Time out: Medieval, magnificent

25 November 2009

by Natalie K. Watson


Durham is the highlight of the north-east of England, and the heart of Durham County.


Durham has a magnificent cathedral — the finest piece of Norman archi­tecture in the British Isles — and its uni­versity is the third oldest in England. On a peninsula in the River Wear, the old city is full of cobbled streets and has a Victorian covered market. From the railway station, the visitor gets an unfor­gettable first impression of the cathedral and the castle. (Another breath­taking view is from the exercise yard of HM Prison Durham, al­though no photography is allowed there.)

Getting there

By train on the East Coast Mainline, between York and Newcastle; by road on the A1M. A shuttle bus to the centre of the city departs from the station every 20 minutes.

High point

Durham Cathedral, with its shrines of St Cuthbert, whose bones were translated here from Lindisfarne, and the Venerable Bede, has attracted pil­grims since the Middle Ages. Wander in the cloisters or between the mas­sive Norman pillars, and be trans­ported back to the time of the Prince Bishops. Or admire Fenwick Law­son’s haunting statues made of local wood. And don’t forget “The Col­lege” (the name given to the cath­edral close) behind the cathedral. Durham Cathedral and Castle form one of the first UNESCO World Heritage Sites in the UK.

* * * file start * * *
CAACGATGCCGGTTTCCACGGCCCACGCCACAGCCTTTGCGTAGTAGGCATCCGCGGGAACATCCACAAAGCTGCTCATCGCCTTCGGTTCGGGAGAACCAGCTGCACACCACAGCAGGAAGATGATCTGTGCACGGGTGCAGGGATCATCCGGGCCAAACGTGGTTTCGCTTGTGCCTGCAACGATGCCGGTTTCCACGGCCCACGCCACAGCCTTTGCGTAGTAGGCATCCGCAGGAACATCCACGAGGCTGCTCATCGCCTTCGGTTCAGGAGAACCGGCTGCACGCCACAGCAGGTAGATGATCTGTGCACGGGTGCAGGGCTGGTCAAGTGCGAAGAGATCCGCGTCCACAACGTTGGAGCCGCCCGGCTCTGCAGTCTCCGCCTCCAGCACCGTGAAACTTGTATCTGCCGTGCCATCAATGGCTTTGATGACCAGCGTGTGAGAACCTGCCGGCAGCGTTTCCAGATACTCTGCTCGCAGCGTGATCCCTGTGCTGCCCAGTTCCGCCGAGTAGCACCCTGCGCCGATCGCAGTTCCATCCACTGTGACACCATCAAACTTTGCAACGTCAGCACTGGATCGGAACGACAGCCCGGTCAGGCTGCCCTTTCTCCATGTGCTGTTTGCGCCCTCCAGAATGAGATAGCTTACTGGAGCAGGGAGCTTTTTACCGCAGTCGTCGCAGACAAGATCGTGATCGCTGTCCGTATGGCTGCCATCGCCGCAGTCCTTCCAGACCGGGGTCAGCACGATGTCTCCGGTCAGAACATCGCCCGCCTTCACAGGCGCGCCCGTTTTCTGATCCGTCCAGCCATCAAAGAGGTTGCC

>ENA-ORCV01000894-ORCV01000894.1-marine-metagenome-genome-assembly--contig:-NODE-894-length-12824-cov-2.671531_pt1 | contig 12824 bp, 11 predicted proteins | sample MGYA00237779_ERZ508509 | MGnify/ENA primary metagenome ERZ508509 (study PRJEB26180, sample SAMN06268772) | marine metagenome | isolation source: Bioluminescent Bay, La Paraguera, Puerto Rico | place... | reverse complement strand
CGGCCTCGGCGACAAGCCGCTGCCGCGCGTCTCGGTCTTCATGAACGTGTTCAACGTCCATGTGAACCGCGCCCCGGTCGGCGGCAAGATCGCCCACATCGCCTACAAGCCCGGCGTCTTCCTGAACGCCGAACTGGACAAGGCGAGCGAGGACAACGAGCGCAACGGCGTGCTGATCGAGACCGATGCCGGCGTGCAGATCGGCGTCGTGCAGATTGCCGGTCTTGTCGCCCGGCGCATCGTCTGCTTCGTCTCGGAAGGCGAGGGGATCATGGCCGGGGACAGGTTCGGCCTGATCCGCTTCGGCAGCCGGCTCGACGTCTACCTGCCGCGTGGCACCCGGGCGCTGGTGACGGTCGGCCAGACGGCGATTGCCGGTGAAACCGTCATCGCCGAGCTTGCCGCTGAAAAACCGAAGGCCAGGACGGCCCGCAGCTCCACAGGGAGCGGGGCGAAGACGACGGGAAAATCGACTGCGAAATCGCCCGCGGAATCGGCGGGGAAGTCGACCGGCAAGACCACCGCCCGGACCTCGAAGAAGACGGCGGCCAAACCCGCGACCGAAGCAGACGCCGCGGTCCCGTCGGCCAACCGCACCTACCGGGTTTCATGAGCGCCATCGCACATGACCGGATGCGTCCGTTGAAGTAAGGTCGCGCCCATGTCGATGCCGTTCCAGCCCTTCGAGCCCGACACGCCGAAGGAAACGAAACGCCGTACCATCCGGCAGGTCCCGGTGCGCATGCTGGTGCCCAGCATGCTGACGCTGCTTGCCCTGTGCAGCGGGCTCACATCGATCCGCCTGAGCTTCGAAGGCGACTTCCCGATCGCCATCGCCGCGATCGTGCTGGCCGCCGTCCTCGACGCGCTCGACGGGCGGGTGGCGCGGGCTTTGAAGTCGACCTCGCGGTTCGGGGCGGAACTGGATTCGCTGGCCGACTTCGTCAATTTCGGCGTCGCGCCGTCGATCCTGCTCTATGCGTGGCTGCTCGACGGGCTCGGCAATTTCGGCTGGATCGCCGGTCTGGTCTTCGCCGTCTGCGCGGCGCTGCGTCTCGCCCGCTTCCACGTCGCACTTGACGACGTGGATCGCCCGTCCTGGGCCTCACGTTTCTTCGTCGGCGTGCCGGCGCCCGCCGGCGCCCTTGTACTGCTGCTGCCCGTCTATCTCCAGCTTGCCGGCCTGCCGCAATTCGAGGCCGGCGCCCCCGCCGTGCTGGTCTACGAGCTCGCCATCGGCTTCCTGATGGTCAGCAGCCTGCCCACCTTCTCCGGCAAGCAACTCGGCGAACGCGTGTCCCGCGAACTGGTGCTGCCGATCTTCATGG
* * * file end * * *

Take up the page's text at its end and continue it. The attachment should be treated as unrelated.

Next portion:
Other things to see

A walk on the riverbank and across the city’s three stone-arch bridges gives a vivid impression of the Prince Bishops’ city. Durham Heritage Centre and Museum, on North Bailey, tells the story of the city from medieval times to the present day.

The Durham Light Infantry and Art Museum offers exhibitions on the history of the local regiment, and on other aspects of local and military history.


The annual Miners’ Gala (pro­nounced “gayla”), with its splendid display of banners and brass bands, on the second Saturday in July, is a reminder of the city’s proud history of mining and trade-unionism.

Near by

The Bowes Museum, in Barnard Castle, houses an out­stand­ing collec­tion of European fine and decor­ative arts, and has an acclaimed ex­hibition programme. Bede’s World, in Jarrow, comple­ments a visit to Durham with fascinating exhibitions about the life and times of the Venerable Bede, England’s first church historian.

Food and drink

For an atmospheric drink in an old-style pub, try the Shakespeare on Saddler Street. A local favourite is Bimbi’s Fish and Chips on the Market Place (“The secret is in the batter”).




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